58 releases (16 breaking)

✓ Uses Rust 2018 edition

0.28.0 Sep 10, 2019
0.26.3 Aug 27, 2019
0.24.1 May 12, 2019
0.20.1 Mar 31, 2019
0.14.1 Sep 9, 2017

#1 in Database implementations

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Used in 22 crates (18 directly)


11K SLoC

sled - it's all downhill from here!!!

Build Status crates.io documentation chat

A (beta) modern embedded database. Doesn't your data deserve a (beta) beautiful new home?

use sled::Db;

let tree = Db::open(path)?;

// insert and get, similar to std's BTreeMap
tree.insert(k, v1);
assert_eq!(tree.get(&k), Ok(Some(v1)));

// range queries
let mut iter = tree.range(k..);
assert_eq!(iter.next(), Some(Ok((k, v2))));
assert_eq!(iter.next(), None);

// deletion

// compare and swap
tree.cas(k, Some(v1), Some(v2));

// block until all operations are stable on disk
// (flush_async also available to get a Future)

If your dataset resides entirely in cache (achievable at startup by setting the cache to a large enough value and performing a full iteration) then all reads and writes are non-blocking and async-friendly, without needing to use Futures or an async runtime. To asynchronously suspend on the durability of writes, we support the flush_async method, which returns a Future that your async tasks can await the completion of if they require high durability guarantees and you are willing to pay the latency costs of fsync. Note that sled automatically tries to sync all data to disk several times per second in the background without blocking user threads.


  • 2 million sustained writes per second with 8 threads, 1000 8 byte keys, 10 byte values, intel 9900k, nvme
  • 8.5 million sustained reads per second with 16 threads, 1000 8 byte keys, 10 byte values, intel 9900k, nvme

what's the trade-off? sled uses too much disk space sometimes. this will improve significantly before 1.0.



lock-free tree on a lock-free pagecache on a lock-free log. the pagecache scatters partial page fragments across the log, rather than rewriting entire pages at a time as B+ trees for spinning disks historically have. on page reads, we concurrently scatter-gather reads across the log to materialize the page from its fragments. check out the architectural outlook for a more detailed overview of where we're at and where we see things going!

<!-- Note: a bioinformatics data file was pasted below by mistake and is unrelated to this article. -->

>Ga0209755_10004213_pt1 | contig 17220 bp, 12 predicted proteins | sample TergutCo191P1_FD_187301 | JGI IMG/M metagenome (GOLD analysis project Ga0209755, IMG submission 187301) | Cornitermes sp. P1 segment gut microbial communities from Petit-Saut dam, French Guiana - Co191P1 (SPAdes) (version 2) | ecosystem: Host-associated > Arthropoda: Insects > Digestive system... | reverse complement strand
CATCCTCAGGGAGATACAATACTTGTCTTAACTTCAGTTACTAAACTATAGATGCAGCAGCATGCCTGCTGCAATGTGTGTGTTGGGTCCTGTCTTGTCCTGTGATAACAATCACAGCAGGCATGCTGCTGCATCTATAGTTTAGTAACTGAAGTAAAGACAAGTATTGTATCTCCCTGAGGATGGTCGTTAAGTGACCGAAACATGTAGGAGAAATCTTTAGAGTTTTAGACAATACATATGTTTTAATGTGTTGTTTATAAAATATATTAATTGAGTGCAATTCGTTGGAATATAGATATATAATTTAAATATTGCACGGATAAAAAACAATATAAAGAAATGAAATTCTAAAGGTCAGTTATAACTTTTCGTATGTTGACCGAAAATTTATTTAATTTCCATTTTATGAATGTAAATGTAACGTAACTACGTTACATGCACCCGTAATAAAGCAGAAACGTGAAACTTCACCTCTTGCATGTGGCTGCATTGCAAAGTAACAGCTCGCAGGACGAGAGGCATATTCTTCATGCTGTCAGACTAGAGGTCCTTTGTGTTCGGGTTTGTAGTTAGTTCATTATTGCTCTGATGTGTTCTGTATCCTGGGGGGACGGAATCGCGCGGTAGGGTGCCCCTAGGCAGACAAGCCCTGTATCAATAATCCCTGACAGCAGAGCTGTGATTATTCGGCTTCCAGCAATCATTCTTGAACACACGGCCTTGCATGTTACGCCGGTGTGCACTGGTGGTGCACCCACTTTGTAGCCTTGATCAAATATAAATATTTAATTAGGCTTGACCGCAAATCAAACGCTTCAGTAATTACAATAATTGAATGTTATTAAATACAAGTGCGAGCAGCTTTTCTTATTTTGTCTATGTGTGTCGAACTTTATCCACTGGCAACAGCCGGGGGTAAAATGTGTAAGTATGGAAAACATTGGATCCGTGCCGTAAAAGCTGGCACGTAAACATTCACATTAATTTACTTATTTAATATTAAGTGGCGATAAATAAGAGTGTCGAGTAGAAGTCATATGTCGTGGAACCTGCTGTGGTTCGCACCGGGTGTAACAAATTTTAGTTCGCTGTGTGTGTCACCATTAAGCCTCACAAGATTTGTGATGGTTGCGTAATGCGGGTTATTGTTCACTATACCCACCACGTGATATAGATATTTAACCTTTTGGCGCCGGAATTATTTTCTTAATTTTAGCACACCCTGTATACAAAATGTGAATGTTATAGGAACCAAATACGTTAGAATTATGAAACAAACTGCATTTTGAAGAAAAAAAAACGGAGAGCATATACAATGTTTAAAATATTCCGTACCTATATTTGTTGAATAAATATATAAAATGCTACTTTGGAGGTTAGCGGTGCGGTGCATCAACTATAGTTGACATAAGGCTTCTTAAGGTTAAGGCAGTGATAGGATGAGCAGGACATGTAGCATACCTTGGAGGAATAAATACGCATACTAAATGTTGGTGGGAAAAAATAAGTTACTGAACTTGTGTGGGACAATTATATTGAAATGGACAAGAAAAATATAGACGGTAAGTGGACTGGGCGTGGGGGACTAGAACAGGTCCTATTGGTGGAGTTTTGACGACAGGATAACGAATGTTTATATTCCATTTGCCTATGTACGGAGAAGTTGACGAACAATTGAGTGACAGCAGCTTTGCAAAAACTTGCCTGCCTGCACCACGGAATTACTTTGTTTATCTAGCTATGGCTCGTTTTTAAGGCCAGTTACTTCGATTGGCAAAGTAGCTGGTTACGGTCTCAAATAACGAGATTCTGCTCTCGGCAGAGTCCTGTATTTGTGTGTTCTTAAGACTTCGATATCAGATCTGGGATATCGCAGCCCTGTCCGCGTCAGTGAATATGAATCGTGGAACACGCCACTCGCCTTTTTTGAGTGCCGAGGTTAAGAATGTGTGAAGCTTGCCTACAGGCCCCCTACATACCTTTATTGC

1. don't make the user think. the interface should be obvious.
  2. don't surprise users with performance traps.
  3. don't wake up operators. bring reliability techniques from academia into real-world practice.
  4. don't use so much electricity. our data structures should play to modern hardware's strengths.

known issues, warnings

  • if reliability is your primary constraint, use SQLite. sled is beta.
  • if storage price performance is your primary constraint, use RocksDB. sled uses too much space sometimes.
  • quite young, should be considered unstable for the time being.
  • the on-disk format is going to change in ways that require manual migrations before the 1.0.0 release!


  • Typed Trees that support working directly with serde-friendly types instead of raw bytes, and also allow the deserialized form to be stored in the shared cache for speedy access.
  • LSM tree-like write performance with traditional B+ tree-like read performance
  • MVCC and snapshots
  • forward-compatible binary format
  • concurrent snapshot delta generation and recovery
  • consensus protocol for PC/EC systems
  • pluggable conflict detection and resolution strategies for gossip + CRDT-based PA/EL systems
  • first-class programmatic access to replication stream

fund feature development and get commercial support

Want to support the project, prioritize a specific feature, or get commercial help with using sled in your project? Ferrous Systems provides commercial support for sled, and can work with you to solve a wide variety of storage problems across the latency-throughput, consistency, and price performance spectra. Get in touch!

Ferrous Systems

special thanks


Special thanks to Meili for providing engineering effort and other support to the sled project. They are building an event store backed by sled, and they offer a full-text search system which has been a valuable case study helping to focus the sled roadmap for the future.

Additional thanks to Arm, Works on Arm and Packet, who have generously donated a 96 core monster machine to assist with intensive concurrency testing of sled. Each second that sled does not crash while running your critical stateful workloads, you are encouraged to thank these wonderful organizations. Each time sled does crash and lose your data, blame Intel.

contribution welcome!

want to help advance the state of the art in open source embedded databases? check out CONTRIBUTING.md!



~70K SLoC